U.S. Senators Call On MLB For Transparency Regarding Fan Injuries
Two U.S. Senators "raised questions" about whether MLB is "doing enough to protect its fans from foul balls, writing a letter to Commissioner Rob Manfred urging him to release data that teams may be collecting on which seats are most vulnerable at their ballparks," according to Billy Witz of the N.Y. TIMES. U.S. Sens. Richard Durbin and Tammy Duckworth (both D-Ill.) in the letter to Manfred wrote that "making more data about injuries available to the public ... would 'help evaluate the voluntary safety measures that many teams are implementing.'" Some data "indicates that some of the most dangerous seats may be just past the dugouts." The protective netting in every ballpark was "extended to at least the far end of the dugouts" before the '18 season, but the "persistent injuries have raised doubts over whether that is enough to protect fans from serious injuries." Since recommending that nets be "extended to the beginning of dugouts" in '15, Manfred has "consistently refrained from forcing teams to take extra safety measures." Some MLB clubs have "begun to act on their own" in regard to fan safety. But while the senators "commended those efforts in their letter," they believe "more should be done" (N.Y. TIMES, 8/7).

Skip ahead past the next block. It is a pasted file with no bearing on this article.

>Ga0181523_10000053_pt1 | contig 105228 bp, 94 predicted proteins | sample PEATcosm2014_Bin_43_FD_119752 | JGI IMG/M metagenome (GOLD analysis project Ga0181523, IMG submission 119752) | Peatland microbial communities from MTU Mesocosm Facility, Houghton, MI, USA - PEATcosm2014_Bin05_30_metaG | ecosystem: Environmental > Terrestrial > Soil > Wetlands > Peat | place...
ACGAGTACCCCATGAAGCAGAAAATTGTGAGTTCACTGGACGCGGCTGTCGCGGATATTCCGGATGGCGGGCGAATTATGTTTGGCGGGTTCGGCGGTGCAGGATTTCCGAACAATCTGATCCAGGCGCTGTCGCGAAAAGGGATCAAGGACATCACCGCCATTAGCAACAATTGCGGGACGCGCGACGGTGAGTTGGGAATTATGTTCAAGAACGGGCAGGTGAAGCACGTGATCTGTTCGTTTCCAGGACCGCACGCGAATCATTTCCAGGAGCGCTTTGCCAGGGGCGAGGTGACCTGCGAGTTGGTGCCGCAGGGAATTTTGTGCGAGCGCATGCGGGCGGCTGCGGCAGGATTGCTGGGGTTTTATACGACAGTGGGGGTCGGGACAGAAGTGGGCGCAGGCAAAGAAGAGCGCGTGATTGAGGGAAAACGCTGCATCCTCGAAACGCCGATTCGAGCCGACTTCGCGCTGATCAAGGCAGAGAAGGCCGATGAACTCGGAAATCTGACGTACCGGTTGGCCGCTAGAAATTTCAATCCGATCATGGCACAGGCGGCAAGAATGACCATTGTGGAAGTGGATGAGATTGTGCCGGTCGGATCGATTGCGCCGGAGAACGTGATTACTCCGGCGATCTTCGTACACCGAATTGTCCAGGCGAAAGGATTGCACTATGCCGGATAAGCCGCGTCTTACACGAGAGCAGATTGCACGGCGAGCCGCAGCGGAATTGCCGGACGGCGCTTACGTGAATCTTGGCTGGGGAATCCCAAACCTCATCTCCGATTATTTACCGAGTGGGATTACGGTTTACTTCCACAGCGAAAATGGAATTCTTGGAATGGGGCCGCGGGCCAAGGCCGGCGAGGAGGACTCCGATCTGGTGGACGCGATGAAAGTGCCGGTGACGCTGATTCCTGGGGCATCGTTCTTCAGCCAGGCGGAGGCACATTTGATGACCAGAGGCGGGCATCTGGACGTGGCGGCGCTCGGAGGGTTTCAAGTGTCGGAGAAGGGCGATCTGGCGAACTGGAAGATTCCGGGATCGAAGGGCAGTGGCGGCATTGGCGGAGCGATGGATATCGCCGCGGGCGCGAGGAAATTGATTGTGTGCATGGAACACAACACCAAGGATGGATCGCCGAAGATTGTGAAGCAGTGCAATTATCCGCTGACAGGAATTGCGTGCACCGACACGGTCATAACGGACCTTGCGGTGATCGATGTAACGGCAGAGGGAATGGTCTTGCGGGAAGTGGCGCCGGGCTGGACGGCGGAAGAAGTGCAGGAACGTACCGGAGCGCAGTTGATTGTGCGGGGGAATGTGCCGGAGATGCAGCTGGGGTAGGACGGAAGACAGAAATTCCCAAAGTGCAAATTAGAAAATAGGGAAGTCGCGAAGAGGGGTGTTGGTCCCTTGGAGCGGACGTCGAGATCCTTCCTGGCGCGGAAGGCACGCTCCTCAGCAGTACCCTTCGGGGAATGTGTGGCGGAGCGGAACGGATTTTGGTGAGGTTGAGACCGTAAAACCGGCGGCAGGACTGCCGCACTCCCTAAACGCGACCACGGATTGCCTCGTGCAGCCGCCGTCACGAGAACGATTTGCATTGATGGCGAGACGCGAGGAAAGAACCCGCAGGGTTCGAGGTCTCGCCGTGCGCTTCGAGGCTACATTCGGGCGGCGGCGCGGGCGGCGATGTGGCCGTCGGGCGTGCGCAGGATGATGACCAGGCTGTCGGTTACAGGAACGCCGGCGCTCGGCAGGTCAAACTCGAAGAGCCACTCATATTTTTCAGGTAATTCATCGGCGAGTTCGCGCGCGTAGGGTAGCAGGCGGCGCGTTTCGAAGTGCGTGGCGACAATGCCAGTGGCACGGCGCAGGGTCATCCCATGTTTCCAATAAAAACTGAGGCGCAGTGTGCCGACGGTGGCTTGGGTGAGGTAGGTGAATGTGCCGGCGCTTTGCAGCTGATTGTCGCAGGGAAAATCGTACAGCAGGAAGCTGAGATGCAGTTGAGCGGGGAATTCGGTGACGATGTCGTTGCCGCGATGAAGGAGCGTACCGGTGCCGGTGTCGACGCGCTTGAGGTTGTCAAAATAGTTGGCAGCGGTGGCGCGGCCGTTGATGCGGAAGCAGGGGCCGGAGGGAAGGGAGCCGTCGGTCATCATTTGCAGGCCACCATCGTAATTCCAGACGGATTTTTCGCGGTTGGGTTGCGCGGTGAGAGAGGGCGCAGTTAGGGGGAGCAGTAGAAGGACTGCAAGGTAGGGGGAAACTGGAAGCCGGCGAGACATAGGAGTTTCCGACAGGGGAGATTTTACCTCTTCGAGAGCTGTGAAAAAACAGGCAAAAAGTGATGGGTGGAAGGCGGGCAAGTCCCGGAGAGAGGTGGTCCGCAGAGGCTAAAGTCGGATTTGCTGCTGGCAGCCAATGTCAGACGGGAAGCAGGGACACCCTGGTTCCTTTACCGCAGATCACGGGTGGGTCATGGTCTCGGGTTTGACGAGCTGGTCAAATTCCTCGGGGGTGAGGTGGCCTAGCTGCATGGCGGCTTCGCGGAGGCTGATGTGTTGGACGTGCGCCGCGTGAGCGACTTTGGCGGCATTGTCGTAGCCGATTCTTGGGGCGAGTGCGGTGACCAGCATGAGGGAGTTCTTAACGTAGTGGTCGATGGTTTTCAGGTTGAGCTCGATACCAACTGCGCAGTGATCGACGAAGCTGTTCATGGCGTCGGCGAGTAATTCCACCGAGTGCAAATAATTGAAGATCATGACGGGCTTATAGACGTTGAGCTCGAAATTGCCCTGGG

JOINING THE CLUB: In Toronto, Laura Armstrong reports the Blue Jays will "extend protective netting" at both the Rogers Centre and their Spring Training home in Dunedin, Fla., ahead of the '20 season. The "exact configuration" of the extended netting is "still being determined" (TORONTO STAR, 8/7). SPORTSNET.ca's Shi Davidi noted there have been a "number of close calls at Rogers Centre over the past few seasons, including one May 10," when a foul ball "struck a girl seated well down the third-base line in the abdomen" (SPORTSNET.ca, 8/6).